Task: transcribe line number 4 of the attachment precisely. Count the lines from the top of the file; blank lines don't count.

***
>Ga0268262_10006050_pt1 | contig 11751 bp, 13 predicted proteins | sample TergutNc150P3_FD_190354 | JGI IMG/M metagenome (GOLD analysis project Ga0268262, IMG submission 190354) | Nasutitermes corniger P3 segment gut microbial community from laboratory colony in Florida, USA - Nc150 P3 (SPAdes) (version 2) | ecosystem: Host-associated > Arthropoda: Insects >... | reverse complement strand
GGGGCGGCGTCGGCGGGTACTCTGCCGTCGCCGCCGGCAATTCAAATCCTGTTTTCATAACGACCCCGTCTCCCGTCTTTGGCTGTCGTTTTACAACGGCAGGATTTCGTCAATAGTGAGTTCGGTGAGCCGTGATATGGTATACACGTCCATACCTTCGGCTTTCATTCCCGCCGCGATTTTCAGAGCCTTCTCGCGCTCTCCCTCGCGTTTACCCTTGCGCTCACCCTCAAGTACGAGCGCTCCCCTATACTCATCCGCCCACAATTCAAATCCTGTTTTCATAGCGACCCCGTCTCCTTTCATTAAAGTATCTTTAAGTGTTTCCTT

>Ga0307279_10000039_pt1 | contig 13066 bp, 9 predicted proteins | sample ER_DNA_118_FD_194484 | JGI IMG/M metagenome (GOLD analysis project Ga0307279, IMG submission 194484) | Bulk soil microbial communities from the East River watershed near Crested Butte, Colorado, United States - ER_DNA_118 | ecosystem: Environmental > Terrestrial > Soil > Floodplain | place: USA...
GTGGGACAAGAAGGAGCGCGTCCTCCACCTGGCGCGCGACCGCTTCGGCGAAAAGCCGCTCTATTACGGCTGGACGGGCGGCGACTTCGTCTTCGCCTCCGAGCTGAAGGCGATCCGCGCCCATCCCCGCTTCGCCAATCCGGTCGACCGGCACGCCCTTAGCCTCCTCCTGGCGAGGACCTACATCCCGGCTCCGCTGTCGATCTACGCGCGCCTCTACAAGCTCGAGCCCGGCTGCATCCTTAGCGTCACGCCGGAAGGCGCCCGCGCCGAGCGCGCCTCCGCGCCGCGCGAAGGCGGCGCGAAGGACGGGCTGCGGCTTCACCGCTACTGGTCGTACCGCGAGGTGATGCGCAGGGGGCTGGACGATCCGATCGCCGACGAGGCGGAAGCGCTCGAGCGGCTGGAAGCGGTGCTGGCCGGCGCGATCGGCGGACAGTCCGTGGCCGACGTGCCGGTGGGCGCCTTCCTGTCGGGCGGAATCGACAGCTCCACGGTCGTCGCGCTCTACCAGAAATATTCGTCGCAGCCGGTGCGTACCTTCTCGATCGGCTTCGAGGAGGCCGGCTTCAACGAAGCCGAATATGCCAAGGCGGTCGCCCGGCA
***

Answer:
GTGGGACAAGAAGGAGCGCGTCCTCCACCTGGCGCGCGACCGCTTCGGCGAAAAGCCGCTCTATTACGGCTGGACGGGCGGCGACTTCGTCTTCGCCTCCGAGCTGAAGGCGATCCGCGCCCATCCCCGCTTCGCCAATCCGGTCGACCGGCACGCCCTTAGCCTCCTCCTGGCGAGGACCTACATCCCGGCTCCGCTGTCGATCTACGCGCGCCTCTACAAGCTCGAGCCCGGCTGCATCCTTAGCGTCACGCCGGAAGGCGCCCGCGCCGAGCGCGCCTCCGCGCCGCGCGAAGGCGGCGCGAAGGACGGGCTGCGGCTTCACCGCTACTGGTCGTACCGCGAGGTGATGCGCAGGGGGCTGGACGATCCGATCGCCGACGAGGCGGAAGCGCTCGAGCGGCTGGAAGCGGTGCTGGCCGGCGCGATCGGCGGACAGTCCGTGGCCGACGTGCCGGTGGGCGCCTTCCTGTCGGGCGGAATCGACAGCTCCACGGTCGTCGCGCTCTACCAGAAATATTCGTCGCAGCCGGTGCGTACCTTCTCGATCGGCTTCGAGGAGGCCGGCTTCAACGAAGCCGAATATGCCAAGGCGGTCGCCCGGCA